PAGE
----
Mike Bloomberg is to invest $45 million in financial start ups that are set up by laid off bankers. Some of this money will go on incubator units to help these new start ups get off the ground. Mayor Bloomberg sees opportunity in this recession, and as a result, New York City could become the Silicon Valley of the next decade. This could be the spark that ignites a firestorm of start up activity in NYC.
Hopefully others are watching and will follow suit.
I’m sure a lot of you who have sought advice from business experts have been told by them that the first thing you should do is “market research”. By this they mean a scientific study to determine if your business idea could possibly be made into a profitable business. While such a study does indeed have uses in the word of academia and is used by many large companies to determine investment opportunities, is it sub-optimal for a business start up.Such a study would involve questionnaires, interviews and focus groups along with desk research. There are two ways you could do this. The first one is to pay for a market research professional to do it. However, this is not practical for most start ups because it’s too expensive.
Secondly, you could do it yourself. However, in reality, this is not practical either. It will take months to put together a worthwhile study. When you have it completed, investors won’t believe it because you have done it yourself. It’s not that they think you are not trustworthy, but that naturally, you are biased even if it’s just on a subconscious level.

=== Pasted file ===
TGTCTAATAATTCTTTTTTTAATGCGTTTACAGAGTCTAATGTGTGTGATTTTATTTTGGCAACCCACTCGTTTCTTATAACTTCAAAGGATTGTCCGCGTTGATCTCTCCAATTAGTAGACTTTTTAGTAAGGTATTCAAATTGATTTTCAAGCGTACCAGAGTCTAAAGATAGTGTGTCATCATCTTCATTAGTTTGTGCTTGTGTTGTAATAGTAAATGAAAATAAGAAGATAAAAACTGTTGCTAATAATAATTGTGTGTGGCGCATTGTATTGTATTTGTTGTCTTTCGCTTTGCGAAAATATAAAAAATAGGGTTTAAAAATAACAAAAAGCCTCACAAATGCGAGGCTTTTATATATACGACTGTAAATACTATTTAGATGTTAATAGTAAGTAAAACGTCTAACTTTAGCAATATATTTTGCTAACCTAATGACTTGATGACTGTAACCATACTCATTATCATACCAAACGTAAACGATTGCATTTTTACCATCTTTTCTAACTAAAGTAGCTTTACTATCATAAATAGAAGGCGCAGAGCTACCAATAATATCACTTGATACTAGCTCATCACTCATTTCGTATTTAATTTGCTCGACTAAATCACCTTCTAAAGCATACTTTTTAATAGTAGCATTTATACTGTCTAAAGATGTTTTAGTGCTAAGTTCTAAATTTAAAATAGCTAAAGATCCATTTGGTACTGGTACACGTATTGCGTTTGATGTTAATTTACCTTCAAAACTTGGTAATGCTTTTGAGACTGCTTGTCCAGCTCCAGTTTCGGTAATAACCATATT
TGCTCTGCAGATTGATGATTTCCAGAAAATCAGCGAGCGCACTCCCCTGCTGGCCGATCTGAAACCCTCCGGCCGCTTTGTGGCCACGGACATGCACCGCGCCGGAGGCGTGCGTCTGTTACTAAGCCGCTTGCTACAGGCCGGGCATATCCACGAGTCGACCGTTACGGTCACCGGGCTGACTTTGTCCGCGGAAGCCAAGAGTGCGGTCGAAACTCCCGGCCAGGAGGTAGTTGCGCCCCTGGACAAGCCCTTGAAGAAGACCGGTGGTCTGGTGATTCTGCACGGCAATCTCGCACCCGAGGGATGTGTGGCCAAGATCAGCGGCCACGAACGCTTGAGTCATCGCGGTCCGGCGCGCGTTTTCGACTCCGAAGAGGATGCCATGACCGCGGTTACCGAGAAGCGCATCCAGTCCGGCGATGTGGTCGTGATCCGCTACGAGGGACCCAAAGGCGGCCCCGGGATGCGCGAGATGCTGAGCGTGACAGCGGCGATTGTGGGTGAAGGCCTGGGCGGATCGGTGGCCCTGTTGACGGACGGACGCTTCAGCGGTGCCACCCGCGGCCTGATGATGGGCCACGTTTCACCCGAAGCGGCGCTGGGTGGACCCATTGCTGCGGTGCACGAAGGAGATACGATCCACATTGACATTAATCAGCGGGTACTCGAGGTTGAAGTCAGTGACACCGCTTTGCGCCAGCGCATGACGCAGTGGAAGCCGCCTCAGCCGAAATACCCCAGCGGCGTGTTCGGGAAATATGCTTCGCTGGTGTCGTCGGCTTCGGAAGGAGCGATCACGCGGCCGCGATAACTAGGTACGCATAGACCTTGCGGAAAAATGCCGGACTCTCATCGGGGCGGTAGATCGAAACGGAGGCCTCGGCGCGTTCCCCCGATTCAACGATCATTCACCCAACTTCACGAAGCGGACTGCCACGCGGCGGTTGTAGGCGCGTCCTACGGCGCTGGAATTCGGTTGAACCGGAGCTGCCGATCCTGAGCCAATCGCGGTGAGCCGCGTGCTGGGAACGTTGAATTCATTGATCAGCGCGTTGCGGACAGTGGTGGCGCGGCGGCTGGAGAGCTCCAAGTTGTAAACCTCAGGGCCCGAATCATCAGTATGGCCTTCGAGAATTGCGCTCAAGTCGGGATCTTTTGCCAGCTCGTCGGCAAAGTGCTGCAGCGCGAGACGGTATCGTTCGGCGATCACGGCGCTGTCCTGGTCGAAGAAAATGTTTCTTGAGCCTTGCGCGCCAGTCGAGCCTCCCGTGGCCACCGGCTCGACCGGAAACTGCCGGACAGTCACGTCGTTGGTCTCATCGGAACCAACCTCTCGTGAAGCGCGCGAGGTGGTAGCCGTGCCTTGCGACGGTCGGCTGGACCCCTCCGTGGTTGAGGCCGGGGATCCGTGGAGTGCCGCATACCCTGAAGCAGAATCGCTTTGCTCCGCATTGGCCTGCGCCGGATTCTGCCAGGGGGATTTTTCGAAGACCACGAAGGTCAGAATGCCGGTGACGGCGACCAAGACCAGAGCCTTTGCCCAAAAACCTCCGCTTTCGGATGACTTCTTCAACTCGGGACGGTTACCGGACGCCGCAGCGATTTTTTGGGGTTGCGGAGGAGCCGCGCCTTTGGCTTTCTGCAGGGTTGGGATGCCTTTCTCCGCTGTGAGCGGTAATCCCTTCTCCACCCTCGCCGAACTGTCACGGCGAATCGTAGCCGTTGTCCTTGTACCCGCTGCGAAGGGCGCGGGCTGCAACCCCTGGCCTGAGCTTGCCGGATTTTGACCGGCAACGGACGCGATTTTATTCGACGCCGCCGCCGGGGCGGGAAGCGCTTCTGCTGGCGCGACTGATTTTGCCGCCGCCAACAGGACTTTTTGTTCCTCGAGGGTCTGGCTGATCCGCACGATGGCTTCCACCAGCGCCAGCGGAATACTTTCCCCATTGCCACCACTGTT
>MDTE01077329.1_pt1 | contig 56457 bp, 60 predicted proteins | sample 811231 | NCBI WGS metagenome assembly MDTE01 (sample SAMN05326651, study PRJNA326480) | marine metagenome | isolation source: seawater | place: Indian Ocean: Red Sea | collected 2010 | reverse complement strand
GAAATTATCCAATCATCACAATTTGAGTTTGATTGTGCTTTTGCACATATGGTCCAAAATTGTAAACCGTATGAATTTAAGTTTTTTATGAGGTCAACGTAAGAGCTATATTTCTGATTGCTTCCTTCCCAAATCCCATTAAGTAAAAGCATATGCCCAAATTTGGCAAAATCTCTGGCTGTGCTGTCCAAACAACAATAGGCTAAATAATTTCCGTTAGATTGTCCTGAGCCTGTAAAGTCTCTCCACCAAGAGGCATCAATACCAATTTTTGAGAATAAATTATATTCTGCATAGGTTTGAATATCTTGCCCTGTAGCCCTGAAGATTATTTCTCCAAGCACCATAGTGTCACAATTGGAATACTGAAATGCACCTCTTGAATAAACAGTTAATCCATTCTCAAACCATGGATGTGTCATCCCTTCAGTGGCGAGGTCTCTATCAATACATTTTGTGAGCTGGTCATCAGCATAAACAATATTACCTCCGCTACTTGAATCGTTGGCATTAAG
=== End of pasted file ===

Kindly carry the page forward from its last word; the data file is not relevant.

Instead of doing scientific market research, I suggest that you do market research in conjunction with the day to day operation of your business.You should get to market as fast as possible and test and measure constantly. You cannot make any solid decisions without real market feedback. You must use this market feedback to change your product and make it better. This results in constant incremental improvement. Also, the main advantage of Organic Market Research is that you have an operating business with real market feedback. You will have traction and be in a much better position to get investment.